Living like a leader: A day with Yale New Haven Health's Northeast Medical Group CEO Dr. Prathibha Varkey

 

Varkey photo feb 2017.jpg"I prefer to be at the practices where I believe the magic happens instead of in meeting rooms."

 Between driving growth, meeting clinical objectives and navigating complex payer dynamics, there don't seem to be enough hours in the day for healthcare executives.

Leaders succeed despite these challenges, each with their own habits, hacks, styles and methods — and Prathibha Varkey, MBBS, MPH, MHPE, MBA, CEO of Yale New Haven (Conn.) Health’s Northeast Medical Group, is no exception. 

In her role as CEO, Dr. Varkey oversees the medical group, which has more than 2,000 staff members, including 1,000 clinicians who serve five hospitals and 120 outpatient sites. The sites are located across Connecticut, southern New York and Rhode Island. Dr. Varkey assumed her role in May 2016.

Dr. Varkey also serves as a professor of medicine at the Yale School of Medicine and a professor of health policy and management at the Yale School of Public Health.

Prior to joining Yale New Haven Health, Dr. Varkey worked at Mayo Clinic in Rochester, Minn., in several leadership roles including associate chair of the department of medicine, program director of the preventive medicine fellowship and medical director of a value-based center. 

Dr. Varkey recently spoke with Becker's Hospital Review for our "Living like a leader" series, which examines influential decision-makers' daily routines to offer readers an idea of how they manage their energy, teams and time.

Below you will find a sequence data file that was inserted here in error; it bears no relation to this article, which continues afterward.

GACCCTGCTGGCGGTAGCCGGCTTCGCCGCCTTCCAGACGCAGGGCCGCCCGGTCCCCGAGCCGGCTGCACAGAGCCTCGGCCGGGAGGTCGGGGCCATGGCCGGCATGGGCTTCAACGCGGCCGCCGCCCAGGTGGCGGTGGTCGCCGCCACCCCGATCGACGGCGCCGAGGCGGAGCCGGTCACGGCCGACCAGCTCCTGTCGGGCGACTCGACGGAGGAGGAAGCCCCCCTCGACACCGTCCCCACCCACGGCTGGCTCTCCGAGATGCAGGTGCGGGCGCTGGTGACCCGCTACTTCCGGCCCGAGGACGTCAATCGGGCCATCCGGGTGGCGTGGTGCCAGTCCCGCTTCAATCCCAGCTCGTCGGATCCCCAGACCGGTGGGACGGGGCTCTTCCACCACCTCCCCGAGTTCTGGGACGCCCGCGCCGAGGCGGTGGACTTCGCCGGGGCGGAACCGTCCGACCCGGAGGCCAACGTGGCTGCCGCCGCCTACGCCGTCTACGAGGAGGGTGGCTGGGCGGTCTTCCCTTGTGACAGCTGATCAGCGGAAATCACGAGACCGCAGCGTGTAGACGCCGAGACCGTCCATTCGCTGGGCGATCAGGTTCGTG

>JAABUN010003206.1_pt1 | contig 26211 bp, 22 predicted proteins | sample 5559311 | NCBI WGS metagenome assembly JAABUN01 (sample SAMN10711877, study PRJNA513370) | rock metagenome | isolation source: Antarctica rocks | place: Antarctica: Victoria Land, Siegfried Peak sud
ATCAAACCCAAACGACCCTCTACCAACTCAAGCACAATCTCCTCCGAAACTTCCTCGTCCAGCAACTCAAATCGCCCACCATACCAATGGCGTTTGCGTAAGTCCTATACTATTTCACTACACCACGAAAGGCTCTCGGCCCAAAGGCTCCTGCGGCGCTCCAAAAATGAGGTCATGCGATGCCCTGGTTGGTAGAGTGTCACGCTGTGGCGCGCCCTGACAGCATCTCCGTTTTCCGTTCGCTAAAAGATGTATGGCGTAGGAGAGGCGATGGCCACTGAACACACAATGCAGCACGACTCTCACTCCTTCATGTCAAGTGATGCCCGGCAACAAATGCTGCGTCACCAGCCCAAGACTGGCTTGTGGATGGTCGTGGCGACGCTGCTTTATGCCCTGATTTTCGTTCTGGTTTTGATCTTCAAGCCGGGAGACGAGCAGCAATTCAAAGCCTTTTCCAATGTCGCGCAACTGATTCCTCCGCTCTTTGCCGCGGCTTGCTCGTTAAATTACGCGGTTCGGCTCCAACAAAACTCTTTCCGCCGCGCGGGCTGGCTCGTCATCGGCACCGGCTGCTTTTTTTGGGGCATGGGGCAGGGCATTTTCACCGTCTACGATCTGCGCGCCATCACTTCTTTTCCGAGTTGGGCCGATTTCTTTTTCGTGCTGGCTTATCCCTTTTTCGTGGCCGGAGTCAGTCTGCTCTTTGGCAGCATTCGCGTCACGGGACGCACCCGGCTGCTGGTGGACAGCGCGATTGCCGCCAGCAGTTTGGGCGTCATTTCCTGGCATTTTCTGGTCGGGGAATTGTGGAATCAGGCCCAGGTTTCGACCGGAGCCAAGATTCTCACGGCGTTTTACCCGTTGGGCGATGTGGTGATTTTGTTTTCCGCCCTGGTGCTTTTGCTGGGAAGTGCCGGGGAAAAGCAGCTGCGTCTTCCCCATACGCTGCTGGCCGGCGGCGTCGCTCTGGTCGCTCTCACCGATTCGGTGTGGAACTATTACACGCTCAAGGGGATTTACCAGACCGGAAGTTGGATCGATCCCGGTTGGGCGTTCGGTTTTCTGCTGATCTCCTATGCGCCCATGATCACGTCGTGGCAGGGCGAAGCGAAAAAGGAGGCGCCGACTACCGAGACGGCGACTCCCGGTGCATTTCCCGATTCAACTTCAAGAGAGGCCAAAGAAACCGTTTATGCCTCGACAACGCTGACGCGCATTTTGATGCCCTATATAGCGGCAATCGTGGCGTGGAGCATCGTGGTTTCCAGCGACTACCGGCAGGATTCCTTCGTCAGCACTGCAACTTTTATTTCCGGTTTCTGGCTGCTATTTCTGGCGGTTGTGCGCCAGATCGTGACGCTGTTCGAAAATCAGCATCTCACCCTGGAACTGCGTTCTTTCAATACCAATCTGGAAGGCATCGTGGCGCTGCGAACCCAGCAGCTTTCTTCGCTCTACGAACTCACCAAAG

Editor's note: Responses have been lightly edited for length and clarity.

Question: What is the first thing you do when you wake up?

Dr. Prathibha Varkey: I look at my phone and scroll through updates. Within an hour of waking up, I will check my email and respond to inquiries or emails that came in throughout the night. I make a point to respond to each email, I want to always be respectful of those asking questions or working to solve an issue. I'm also a big planner – I will always look at my work and personal calendar to prioritize my day, the week ahead and readjust if necessary. 

Q: What is the first thing you do when you arrive at work?

PV: I meet with my administrative assistant to plan and look at my calendar. She helps me move meetings around as needed. Then I will stop by and visit team members to get a pulse on what's going on for the day and ensure nothing needs my immediate attention.

Q: Is there anything that makes your office set-up unique?

PV: I am a very visual person, so I have a large whiteboard in my office that is used for problem solving, mapping out ideas and writing down solutions. Additionally, I have enough space in my office for my team to sit and brainstorm with me. I also have windows that look to the outside greenery and light, which always brightens the day.

Q: Do you have a before lunch or after lunch routine?